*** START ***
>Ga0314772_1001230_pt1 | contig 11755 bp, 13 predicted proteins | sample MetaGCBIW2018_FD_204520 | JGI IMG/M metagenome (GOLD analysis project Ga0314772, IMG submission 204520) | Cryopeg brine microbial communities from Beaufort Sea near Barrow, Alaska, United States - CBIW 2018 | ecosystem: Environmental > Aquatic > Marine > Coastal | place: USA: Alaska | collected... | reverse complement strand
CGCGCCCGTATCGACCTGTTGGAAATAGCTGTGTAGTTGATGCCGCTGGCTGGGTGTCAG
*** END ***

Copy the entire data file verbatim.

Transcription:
>Ga0314772_1001230_pt1 | contig 11755 bp, 13 predicted proteins | sample MetaGCBIW2018_FD_204520 | JGI IMG/M metagenome (GOLD analysis project Ga0314772, IMG submission 204520) | Cryopeg brine microbial communities from Beaufort Sea near Barrow, Alaska, United States - CBIW 2018 | ecosystem: Environmental > Aquatic > Marine > Coastal | place: USA: Alaska | collected... | reverse complement strand
CGCGCCCGTATCGACCTGTTGGAAATAGCTGTGTAGTTGATGCCGCTGGCTGGGTGTCAG